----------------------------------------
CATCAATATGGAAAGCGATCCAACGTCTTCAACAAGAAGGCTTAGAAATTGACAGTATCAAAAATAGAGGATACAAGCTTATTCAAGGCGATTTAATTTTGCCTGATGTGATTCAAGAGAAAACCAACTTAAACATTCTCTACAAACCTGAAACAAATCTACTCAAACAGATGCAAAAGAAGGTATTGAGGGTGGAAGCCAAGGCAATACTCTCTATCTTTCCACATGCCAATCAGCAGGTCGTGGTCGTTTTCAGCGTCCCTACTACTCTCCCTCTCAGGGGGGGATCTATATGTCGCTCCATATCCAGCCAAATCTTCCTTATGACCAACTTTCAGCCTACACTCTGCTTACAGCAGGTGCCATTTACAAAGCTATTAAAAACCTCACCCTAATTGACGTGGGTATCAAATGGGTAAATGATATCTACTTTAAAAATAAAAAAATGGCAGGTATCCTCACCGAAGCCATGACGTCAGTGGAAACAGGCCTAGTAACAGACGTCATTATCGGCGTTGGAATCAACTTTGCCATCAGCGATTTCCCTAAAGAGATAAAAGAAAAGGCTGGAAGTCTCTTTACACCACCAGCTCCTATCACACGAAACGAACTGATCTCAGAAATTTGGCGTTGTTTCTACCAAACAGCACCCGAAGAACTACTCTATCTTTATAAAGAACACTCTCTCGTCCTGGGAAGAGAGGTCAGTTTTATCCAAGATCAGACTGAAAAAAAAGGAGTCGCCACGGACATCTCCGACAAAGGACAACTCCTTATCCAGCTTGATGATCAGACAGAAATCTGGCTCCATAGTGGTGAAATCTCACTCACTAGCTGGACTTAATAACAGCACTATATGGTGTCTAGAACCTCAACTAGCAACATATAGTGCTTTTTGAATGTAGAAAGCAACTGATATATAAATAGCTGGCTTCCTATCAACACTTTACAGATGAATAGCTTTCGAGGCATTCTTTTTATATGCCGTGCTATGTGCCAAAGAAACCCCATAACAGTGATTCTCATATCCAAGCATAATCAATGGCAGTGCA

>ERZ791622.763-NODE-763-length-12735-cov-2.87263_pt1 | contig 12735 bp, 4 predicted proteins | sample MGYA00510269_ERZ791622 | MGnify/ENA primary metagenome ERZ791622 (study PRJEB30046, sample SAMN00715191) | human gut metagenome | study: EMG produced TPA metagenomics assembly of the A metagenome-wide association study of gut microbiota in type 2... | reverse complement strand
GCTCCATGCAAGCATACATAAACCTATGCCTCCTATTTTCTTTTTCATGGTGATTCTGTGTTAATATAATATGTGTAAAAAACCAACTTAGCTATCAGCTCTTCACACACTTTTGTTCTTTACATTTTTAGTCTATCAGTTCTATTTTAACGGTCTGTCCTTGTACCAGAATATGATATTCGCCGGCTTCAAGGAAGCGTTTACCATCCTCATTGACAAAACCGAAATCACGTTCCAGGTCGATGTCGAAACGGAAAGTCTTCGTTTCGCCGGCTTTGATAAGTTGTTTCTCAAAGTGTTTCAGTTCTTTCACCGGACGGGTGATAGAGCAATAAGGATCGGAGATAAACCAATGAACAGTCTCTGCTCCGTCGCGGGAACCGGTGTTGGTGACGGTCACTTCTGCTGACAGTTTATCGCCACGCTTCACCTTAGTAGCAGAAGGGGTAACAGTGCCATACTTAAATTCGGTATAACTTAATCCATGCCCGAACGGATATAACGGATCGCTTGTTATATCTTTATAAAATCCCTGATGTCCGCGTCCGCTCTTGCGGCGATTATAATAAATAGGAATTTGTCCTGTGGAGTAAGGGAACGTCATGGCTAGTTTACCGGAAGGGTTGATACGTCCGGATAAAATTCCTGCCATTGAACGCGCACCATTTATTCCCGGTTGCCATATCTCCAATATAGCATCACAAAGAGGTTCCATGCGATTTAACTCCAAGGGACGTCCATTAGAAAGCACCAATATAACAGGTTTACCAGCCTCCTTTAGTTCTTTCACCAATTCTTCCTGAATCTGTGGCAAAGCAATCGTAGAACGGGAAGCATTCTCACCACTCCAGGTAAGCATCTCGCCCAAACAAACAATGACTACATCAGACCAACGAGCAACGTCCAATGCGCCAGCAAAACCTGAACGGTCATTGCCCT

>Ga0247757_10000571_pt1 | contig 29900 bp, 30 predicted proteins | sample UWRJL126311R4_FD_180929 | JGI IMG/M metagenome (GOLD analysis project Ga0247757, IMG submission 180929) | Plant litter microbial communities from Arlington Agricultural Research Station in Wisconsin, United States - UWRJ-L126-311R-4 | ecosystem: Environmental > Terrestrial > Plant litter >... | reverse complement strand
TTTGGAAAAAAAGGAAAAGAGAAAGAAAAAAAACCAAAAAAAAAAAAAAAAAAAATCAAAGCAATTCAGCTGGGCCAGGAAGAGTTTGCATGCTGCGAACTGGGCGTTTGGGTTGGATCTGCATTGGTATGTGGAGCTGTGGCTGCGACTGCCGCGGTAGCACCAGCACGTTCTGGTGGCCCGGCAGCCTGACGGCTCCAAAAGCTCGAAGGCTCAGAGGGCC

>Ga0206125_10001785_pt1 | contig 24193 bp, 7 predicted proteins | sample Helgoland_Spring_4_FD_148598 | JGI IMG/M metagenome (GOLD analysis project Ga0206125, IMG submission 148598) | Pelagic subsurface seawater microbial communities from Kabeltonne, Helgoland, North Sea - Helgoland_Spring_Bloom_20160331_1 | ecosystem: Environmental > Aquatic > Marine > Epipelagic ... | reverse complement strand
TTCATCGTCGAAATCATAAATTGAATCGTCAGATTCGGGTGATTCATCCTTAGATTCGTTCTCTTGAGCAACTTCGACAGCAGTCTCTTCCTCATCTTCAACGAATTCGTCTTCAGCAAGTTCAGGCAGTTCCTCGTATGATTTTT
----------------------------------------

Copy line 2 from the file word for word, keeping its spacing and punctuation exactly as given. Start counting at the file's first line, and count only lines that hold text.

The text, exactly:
>ERZ791622.763-NODE-763-length-12735-cov-2.87263_pt1 | contig 12735 bp, 4 predicted proteins | sample MGYA00510269_ERZ791622 | MGnify/ENA primary metagenome ERZ791622 (study PRJEB30046, sample SAMN00715191) | human gut metagenome | study: EMG produced TPA metagenomics assembly of the A metagenome-wide association study of gut microbiota in type 2... | reverse complement strand